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Q&A with Del Mar Racetrack performer ‘Weird Al’: ‘It never gets boring’

“Weird Al” Yankovic’s “Mandatory Fun” album debuted at No. 1 at the top of the Billboard Album charts — a first for a comedy record. Photo by Robert Trachtenberg
“Weird Al” Yankovic’s “Mandatory Fun” album debuted at No. 1 at the top of the Billboard Album charts — a first for a comedy record. Photo by Robert Trachtenberg

“Weird Al” Yankovic has been a force in music since bursting onto the scene in 1983. Known for parodying popular music and lambasting culture, the satirist has enjoyed a steady career that reached a high last summer when his 14th studio album, “Mandatory Fun,” became a surprise hit by winning a Grammy and landing at the top of the Billboard album charts — a first for a comedy record. On Aug. 28, Weird Al takes his tour to the Del Mar Racetrack as part of their popular concert series.

While on the road in Florida, Weird Al spoke to us about his long-ranging career, his recent success, and his personal connection to San Diego.

Everyone’s excited that you’re coming to the Del Mar Racetrack; it’s a highly anticipated show.

That’s great to hear!

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It seems like you have a wide audience and cater to all demographics- you’re not rap, you’re not rock, you’re everything.

Yeah, it’s nice. What I do is comedy, but within that umbrella I get to do pretty much every genre imaginable. It’s really fun for me and the band to do a lot of different kinds of music. It never gets boring for us.

What part of the process do you enjoy more: touring and seeing the audience react, or the creative process and nitty-gritty of the writing and production work?

Well, I love it all. I definitely have a personality where I can spend months in the studio working on something and really fine-tuning things. But there’s nothing that beats the adrenaline rush of the immediate gratification of having a live audience reacting to what you’re doing. So the most fun for me is performing live.

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When you’re on tour, are you writing and brainstorming future material? Do you bring your recording equipment along?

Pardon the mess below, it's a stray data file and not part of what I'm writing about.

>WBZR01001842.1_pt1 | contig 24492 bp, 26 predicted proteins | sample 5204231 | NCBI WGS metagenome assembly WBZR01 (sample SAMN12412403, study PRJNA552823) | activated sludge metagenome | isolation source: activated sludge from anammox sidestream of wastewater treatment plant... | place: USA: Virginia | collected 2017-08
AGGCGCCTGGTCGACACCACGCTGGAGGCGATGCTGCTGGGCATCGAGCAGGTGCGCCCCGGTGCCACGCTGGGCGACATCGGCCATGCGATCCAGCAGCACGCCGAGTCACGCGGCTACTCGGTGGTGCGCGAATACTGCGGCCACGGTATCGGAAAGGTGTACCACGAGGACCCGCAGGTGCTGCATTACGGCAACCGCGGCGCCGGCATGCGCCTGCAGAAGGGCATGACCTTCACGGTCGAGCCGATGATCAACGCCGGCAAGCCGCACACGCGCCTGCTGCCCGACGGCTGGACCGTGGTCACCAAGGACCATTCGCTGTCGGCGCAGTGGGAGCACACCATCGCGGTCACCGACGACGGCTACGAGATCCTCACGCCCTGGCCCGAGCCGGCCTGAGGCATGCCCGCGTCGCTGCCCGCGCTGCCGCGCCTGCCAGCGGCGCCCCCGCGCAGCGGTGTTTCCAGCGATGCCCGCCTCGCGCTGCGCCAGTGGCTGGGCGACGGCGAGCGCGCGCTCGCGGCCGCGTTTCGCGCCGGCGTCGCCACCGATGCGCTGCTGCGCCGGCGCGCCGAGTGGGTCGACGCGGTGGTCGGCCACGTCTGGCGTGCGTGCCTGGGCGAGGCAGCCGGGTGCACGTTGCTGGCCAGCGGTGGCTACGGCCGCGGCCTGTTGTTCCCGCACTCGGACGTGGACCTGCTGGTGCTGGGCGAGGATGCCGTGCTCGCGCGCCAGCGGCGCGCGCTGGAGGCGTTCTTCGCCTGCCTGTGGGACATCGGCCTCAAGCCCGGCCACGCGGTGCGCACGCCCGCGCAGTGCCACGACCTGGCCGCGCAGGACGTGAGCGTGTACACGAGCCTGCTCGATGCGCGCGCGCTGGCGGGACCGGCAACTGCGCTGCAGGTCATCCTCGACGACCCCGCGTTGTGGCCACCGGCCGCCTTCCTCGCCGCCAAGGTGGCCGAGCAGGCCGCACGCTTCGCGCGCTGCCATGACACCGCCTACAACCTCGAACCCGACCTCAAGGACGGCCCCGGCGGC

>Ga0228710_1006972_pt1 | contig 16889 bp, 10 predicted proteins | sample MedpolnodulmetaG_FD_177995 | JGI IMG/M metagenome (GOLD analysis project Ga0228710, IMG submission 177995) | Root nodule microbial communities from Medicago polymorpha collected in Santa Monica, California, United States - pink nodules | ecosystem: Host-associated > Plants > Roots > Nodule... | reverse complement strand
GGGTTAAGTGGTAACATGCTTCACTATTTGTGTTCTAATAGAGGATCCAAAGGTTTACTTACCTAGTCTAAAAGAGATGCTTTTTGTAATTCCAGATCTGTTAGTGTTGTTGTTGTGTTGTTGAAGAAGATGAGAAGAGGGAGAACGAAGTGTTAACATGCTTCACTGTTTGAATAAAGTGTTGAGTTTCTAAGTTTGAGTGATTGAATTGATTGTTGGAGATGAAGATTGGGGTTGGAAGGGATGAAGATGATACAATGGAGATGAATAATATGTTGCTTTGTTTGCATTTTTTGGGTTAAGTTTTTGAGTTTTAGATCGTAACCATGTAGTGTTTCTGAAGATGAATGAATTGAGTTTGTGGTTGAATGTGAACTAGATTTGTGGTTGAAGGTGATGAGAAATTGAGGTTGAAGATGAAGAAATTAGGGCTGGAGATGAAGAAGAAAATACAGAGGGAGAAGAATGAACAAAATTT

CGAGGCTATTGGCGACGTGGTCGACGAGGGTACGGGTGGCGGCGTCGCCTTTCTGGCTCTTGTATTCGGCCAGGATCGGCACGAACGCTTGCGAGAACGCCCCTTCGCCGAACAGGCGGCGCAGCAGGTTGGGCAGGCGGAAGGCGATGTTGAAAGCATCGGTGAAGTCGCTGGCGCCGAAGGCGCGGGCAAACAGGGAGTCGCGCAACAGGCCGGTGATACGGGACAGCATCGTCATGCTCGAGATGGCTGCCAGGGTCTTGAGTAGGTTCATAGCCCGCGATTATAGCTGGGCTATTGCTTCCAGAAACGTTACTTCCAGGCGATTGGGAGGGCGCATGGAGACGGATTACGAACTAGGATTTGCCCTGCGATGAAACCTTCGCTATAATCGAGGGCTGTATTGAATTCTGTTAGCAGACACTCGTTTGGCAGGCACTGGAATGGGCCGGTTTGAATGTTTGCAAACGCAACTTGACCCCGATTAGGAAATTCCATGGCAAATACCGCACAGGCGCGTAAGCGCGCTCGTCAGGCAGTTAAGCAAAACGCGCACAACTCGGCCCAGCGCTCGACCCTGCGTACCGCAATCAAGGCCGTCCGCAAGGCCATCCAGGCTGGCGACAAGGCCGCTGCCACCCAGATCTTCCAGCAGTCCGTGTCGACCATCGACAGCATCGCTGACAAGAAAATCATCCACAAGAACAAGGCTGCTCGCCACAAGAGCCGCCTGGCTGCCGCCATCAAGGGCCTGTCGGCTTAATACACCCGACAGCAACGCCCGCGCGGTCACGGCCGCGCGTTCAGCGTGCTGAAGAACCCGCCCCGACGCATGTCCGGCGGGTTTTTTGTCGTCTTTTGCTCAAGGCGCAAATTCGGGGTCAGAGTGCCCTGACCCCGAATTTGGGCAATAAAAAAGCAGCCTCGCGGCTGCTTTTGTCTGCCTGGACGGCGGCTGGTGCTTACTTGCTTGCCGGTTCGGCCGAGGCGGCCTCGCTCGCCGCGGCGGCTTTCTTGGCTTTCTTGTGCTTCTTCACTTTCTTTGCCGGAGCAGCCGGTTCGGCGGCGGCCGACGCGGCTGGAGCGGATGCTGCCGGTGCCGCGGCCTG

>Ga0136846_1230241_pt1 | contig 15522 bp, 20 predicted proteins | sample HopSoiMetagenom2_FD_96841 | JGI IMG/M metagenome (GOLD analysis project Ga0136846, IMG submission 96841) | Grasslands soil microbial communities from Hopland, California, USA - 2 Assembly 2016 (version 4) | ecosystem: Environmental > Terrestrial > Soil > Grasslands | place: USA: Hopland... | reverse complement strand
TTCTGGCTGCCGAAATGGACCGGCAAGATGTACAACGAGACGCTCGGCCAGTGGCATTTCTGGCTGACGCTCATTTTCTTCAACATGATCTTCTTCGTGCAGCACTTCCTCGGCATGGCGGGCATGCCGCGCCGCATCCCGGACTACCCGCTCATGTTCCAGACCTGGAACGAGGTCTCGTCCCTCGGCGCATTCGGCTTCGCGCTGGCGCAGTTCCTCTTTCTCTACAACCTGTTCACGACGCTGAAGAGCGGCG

I don’t. I certainly could, but when I go on the road I like to shut my brain off and focus all of my time into trying to make the show as good as it could be — without working on new material. If I need to be multi-tasking I have the capacity to do that, but I like to focus all of my energy on the live performance.

You have such an immense discography with songs spanning the decades. How do you pick and choose which songs to perform during a two-hour show?

Well, it gets more difficult from tour to tour. We keep a community of songs everybody wants to hear, and at the same time we need to ostensibly focus on the latest album. Right now we’re playing songs from “Mandatory Fun,” but at the same time we’re going to be playing all of the greatest hits. We also try to play some surprises and deep cuts for the hardcore fans. It’s a tall order to cram that into a two-hour show, but we give it our best shot.

Were you surprised by the viral success of the album last year? You received so much admiration afterwards; what was that like after 30 years in the business?

It was mind-blowing. I was hoping and sort of suspecting that people would enjoy the album and hoping that it would do well, but it’s so beyond my wildest expectations. I never in a million years thought I’d have a No. 1 album. It’s literally unprecedented, since it was the first time a comedy album debuted at the top of the Billboard charts. It continues to blow my mind and it will always be something I’m amazed by.

Well, when can we expect the next album?

I’m not on any kind of schedule or timetable. I’m totally free and indie and can do what I want to do and not feel beholden to anybody. After this leg of the tour, I’ll take a look at the pop landscape and see what needs to be given the Weird Al treatment.

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Do you have any personal connection to San Diego?

My parents used to live in San Diego County for 27 years, and I still have a house and relatives there who will be coming to the Del Mar show, so I definitely have some ties to the area. I spend most of my time in LA. I do demos at home, and then when we go out to record, we’ll go to a local studio.


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